Box office

The film broke two North American records upon release, largest opening day gross with $55.8 million, beating the previous year's Star Wars: Episode III - Revenge of the Sith by 11%, and biggest opening weekend gross with $135.6 million, beating 2002's Spider-Man. The film set 15 other box office records, including the fastest film to reach $200 and $300 million, the highest ten-day gross, and the fastest film to reach $1 billion worldwide.

The film ended with $423 million domestically and just over $1 billion worldwide, becoming the sixth highest grossing film domestically and the third highest worldwide, behind Titanic and The Lord of the Rings: The Return of the King. Adjusted for inflation, the film is the 44th highest grossing domestically.

Critical reaction

After months of anticipation and industry hype, reviews for Pirates of the Caribbean: Dead Man's Chest were mixed, as the film scored a 53% "Rotten" rating on Rotten Tomatoes. Among the positive critics were Michael Booth of the Denver Post, who awarded the film three-and-a-half stars out of four, praising it as "two hours and 20 minutes of escapism that once again makes the movies safe for guilt-free fun." Drew McWeeny was highly positive, comparing the film to The Empire Strikes Back, and also acclaimed its darkness in its depiction of the crew of the Flying Dutchman and its cliffhanger. The completely computer-generated Davy Jones turned out to be so realistic that some reviewers mistakenly identified Nighy as wearing prosthetic makeup.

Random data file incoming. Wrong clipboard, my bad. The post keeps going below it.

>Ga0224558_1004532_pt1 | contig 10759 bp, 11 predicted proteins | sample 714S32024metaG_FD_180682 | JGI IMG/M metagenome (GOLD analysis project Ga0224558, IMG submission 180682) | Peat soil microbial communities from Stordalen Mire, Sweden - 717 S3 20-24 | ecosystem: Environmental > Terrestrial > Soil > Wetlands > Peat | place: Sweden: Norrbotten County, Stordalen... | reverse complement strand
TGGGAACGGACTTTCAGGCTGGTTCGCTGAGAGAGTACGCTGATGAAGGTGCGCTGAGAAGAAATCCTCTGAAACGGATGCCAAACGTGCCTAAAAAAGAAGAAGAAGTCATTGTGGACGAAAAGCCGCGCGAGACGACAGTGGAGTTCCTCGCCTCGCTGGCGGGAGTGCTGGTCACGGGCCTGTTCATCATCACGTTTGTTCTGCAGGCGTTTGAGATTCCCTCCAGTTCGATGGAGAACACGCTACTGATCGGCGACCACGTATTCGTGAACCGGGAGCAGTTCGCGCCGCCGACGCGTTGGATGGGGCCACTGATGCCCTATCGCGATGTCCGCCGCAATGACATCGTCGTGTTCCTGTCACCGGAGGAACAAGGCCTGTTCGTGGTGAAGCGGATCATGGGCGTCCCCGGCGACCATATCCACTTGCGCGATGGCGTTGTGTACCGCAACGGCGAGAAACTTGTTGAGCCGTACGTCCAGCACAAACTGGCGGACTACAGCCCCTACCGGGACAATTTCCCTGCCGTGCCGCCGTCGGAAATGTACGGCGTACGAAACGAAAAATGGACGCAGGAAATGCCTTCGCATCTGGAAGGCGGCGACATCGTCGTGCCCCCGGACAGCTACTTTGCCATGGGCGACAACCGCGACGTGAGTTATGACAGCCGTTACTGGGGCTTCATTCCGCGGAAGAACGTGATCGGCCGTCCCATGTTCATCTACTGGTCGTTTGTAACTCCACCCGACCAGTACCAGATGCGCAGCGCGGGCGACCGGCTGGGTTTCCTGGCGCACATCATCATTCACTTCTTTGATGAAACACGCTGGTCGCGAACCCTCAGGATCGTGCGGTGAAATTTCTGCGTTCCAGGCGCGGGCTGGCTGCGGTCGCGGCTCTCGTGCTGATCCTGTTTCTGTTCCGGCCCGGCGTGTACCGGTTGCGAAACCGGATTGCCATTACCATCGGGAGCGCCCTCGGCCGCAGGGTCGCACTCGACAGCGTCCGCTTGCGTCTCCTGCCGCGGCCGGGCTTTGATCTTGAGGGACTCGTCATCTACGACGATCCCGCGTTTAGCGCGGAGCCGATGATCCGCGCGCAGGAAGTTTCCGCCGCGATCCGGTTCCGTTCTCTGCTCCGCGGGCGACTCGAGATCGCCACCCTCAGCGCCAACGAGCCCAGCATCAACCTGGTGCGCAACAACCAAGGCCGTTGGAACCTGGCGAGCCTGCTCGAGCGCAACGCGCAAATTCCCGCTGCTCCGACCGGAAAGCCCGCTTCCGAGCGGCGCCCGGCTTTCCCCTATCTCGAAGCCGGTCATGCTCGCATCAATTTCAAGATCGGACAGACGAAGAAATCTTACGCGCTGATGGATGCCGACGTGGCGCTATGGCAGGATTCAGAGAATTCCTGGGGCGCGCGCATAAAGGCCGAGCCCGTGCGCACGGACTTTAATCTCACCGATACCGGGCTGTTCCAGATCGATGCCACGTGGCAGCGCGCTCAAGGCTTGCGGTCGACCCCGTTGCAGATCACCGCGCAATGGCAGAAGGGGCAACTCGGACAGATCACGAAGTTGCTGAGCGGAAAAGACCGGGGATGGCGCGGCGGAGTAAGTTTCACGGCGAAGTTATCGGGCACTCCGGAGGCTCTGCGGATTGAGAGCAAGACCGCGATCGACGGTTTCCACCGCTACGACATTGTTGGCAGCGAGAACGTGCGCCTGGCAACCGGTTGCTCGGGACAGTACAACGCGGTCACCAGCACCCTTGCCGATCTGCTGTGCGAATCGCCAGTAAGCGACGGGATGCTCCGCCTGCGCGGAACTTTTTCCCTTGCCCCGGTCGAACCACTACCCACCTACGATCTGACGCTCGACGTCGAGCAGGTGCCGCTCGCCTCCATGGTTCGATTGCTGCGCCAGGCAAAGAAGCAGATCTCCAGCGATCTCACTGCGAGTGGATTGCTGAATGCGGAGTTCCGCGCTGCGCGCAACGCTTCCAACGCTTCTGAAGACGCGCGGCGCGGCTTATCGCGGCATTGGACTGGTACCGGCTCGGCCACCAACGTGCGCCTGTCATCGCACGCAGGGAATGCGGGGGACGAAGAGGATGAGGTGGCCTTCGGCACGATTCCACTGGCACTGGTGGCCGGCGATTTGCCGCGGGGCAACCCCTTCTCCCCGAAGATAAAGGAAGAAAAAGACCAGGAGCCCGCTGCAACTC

On the other hand, critic Michael Medved gave the film two stars out of four, calling the plot "sloppy, ...convoluted and insipid." Paul Arendt of the BBC negatively compared it to The Matrix Reloaded, as a complex film that merely led onto the next film. Richard George felt a "better construct of Dead Man's Chest and At World's End would have been to take 90 minutes of Chest, mix it with all of End and then cut that film in two." Alex Billington felt the third film "almost makes the second film in the series obsolete or dulls it down enough that we can accept it in our trilogy DVD collections without ever watching it."The film ranks 475th on Empire magazine's 2008 list of the 500 greatest movies of all time.

Awards

At the 79th Academy Awards, visual effects supervisors John Knoll, Hal Hickel, Charles Gibson and Allen Hall won an Oscar for Best Visual Effects. The film was also nominated for Best Art Direction, Sound Editing and Sound Mixing.

The film also won a BAFTA and Satellite award for Best Visual Effects, and six awards from the Visual Effects Society.

Other awards won by the film include Choice Movie: Action Adventure, Choice Drama/Action Adventure Movie, Actor for Johnny Depp at the 2006 Teen Choice Awards; Favorite Movie, Movie Drama, Male Actor for Depp and On-Screen Couple for Depp and Keira Knightley at the 33rd People's Choice Awards; Best Movie and Performance for Depp at the 2007 MTV Movie Awards and Best Special Effects at the Saturn Awards, and Favorite Movie at the 2007 Kids' Choice Awards.

References

External links